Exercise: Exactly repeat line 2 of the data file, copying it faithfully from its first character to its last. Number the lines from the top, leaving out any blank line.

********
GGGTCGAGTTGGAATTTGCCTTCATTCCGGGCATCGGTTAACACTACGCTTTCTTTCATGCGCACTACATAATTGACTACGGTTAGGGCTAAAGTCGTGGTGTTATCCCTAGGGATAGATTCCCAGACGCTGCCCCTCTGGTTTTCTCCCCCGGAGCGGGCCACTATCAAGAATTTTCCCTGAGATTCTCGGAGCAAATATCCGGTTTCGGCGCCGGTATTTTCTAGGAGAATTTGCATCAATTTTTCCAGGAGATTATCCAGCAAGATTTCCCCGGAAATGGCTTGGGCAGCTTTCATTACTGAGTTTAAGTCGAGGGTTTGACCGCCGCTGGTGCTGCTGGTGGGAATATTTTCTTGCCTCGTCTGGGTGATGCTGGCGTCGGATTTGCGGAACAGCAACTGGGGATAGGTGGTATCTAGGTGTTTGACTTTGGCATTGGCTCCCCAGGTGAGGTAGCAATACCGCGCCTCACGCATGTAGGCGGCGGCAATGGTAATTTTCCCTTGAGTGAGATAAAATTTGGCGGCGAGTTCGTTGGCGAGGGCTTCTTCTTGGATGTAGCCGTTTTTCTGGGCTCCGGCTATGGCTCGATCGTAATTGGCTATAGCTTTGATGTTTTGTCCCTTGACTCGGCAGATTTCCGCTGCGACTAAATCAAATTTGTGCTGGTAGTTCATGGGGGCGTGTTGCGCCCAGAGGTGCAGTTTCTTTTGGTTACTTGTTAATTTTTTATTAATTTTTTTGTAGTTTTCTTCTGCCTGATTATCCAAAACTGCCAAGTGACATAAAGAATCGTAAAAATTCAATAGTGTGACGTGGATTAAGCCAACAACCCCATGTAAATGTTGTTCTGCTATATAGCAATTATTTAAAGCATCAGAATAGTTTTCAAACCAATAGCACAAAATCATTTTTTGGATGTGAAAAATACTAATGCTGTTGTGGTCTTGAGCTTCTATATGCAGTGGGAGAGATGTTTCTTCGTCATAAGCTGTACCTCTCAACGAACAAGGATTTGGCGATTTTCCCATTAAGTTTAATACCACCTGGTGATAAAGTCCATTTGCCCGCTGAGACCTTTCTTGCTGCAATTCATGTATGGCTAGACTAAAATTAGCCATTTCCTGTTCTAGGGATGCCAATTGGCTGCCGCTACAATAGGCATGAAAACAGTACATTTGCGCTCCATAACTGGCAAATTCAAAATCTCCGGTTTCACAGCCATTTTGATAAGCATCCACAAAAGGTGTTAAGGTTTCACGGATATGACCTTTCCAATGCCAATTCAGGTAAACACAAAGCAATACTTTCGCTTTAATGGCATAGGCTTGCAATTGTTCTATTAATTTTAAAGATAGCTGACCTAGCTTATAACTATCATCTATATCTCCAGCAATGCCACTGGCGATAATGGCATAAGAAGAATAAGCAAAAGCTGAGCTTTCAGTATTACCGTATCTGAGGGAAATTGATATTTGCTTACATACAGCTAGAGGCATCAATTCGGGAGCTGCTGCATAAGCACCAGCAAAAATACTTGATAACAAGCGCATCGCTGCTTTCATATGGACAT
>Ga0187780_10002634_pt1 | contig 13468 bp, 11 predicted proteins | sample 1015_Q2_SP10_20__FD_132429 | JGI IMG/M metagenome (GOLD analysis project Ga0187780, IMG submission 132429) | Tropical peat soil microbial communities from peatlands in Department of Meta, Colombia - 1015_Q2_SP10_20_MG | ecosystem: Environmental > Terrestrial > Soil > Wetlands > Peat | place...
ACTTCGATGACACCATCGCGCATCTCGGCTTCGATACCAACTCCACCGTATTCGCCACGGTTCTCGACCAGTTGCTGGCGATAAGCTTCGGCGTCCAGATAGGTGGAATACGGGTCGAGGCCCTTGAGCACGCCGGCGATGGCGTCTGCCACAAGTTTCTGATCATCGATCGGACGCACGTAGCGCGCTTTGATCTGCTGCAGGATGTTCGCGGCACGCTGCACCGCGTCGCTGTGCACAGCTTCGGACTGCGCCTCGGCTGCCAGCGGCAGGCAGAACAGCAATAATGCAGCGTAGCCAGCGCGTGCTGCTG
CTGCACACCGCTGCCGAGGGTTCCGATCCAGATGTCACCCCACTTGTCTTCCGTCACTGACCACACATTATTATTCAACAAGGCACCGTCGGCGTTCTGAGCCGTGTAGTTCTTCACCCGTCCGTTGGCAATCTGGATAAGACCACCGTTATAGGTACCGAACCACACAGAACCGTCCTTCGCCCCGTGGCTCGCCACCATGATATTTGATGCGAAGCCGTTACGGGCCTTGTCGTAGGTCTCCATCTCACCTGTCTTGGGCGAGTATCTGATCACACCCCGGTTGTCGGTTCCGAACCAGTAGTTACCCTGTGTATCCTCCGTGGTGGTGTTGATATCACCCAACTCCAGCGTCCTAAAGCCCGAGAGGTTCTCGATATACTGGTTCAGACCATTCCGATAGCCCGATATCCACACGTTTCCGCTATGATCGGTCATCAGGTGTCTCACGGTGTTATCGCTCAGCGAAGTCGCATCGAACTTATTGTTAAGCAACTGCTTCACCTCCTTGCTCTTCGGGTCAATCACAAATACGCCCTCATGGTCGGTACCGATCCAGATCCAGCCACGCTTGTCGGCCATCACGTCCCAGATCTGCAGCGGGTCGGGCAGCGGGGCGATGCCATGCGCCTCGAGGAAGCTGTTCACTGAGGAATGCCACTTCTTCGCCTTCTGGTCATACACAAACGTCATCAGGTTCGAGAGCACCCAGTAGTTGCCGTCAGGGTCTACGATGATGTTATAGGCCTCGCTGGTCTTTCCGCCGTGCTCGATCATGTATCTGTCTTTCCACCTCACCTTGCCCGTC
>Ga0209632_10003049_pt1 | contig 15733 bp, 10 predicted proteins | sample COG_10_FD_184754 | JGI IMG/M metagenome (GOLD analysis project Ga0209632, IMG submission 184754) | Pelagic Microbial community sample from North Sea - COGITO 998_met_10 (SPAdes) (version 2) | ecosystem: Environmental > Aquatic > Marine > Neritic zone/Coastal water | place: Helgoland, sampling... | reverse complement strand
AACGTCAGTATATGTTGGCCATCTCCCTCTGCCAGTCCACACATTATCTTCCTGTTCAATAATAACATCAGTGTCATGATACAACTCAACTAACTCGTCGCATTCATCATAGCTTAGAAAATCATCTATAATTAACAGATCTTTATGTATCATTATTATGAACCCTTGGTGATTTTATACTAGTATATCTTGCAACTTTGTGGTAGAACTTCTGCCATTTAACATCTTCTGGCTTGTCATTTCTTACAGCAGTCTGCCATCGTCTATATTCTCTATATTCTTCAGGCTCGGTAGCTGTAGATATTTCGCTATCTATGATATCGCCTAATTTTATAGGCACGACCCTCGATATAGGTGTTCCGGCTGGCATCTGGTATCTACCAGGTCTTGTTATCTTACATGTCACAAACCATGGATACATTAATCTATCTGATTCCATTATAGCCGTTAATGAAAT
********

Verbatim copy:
>Ga0187780_10002634_pt1 | contig 13468 bp, 11 predicted proteins | sample 1015_Q2_SP10_20__FD_132429 | JGI IMG/M metagenome (GOLD analysis project Ga0187780, IMG submission 132429) | Tropical peat soil microbial communities from peatlands in Department of Meta, Colombia - 1015_Q2_SP10_20_MG | ecosystem: Environmental > Terrestrial > Soil > Wetlands > Peat | place...